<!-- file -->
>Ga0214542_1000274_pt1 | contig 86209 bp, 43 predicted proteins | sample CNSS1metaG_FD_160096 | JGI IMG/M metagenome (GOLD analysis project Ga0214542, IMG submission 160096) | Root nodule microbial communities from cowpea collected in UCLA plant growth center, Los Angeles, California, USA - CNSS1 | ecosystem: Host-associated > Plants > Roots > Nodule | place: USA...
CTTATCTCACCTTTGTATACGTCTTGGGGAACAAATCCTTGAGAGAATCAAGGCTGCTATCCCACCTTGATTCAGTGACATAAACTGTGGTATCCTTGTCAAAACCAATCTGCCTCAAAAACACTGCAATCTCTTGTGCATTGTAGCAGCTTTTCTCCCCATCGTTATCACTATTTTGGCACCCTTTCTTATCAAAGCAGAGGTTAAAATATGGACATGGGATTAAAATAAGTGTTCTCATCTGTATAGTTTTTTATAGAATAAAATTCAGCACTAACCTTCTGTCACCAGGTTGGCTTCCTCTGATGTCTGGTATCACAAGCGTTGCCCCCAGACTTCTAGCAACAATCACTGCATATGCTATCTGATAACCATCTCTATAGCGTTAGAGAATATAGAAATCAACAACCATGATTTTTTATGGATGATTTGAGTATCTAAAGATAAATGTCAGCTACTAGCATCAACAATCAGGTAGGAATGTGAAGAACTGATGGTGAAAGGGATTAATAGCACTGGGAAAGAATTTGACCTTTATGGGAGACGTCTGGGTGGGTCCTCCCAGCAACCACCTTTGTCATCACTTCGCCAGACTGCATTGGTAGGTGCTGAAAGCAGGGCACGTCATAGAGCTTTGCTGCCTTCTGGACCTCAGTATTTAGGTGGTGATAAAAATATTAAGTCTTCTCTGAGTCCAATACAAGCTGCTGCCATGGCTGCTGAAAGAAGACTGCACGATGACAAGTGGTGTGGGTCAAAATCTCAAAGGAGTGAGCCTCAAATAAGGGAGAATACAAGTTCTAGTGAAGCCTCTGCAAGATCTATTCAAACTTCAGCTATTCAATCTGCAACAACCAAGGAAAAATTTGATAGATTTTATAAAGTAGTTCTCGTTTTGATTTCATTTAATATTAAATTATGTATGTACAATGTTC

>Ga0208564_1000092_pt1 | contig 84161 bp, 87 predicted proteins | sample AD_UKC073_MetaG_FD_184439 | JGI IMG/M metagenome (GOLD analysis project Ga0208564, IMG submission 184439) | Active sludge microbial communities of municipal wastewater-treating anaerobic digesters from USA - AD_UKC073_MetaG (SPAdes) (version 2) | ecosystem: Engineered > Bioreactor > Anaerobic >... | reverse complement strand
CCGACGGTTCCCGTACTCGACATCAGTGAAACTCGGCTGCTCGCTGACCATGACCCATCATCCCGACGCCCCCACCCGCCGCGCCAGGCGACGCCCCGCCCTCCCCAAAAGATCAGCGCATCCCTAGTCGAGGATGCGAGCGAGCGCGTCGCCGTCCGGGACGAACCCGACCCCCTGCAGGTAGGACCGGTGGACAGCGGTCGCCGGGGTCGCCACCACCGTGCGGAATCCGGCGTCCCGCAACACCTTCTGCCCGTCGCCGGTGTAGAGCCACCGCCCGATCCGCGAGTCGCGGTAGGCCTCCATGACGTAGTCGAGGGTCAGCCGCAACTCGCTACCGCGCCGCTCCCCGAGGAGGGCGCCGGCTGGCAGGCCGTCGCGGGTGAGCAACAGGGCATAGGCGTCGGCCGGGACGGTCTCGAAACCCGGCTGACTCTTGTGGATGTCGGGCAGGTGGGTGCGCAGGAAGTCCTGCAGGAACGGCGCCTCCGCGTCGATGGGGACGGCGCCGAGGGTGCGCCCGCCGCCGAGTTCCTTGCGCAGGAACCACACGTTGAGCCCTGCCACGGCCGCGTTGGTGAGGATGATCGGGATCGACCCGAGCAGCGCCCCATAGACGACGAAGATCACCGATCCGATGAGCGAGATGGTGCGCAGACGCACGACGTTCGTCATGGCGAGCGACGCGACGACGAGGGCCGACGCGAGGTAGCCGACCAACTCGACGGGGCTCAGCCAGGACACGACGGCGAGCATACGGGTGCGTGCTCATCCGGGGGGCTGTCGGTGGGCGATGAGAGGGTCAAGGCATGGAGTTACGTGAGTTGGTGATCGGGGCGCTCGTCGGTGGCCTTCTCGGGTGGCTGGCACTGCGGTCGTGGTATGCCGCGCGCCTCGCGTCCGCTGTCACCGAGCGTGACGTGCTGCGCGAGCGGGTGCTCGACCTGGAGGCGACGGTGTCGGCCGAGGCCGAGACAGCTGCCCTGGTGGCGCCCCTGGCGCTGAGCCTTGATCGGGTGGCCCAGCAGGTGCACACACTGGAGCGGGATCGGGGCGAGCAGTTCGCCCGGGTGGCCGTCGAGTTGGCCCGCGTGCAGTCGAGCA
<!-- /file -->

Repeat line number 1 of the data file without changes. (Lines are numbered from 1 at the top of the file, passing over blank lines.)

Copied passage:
>Ga0214542_1000274_pt1 | contig 86209 bp, 43 predicted proteins | sample CNSS1metaG_FD_160096 | JGI IMG/M metagenome (GOLD analysis project Ga0214542, IMG submission 160096) | Root nodule microbial communities from cowpea collected in UCLA plant growth center, Los Angeles, California, USA - CNSS1 | ecosystem: Host-associated > Plants > Roots > Nodule | place: USA...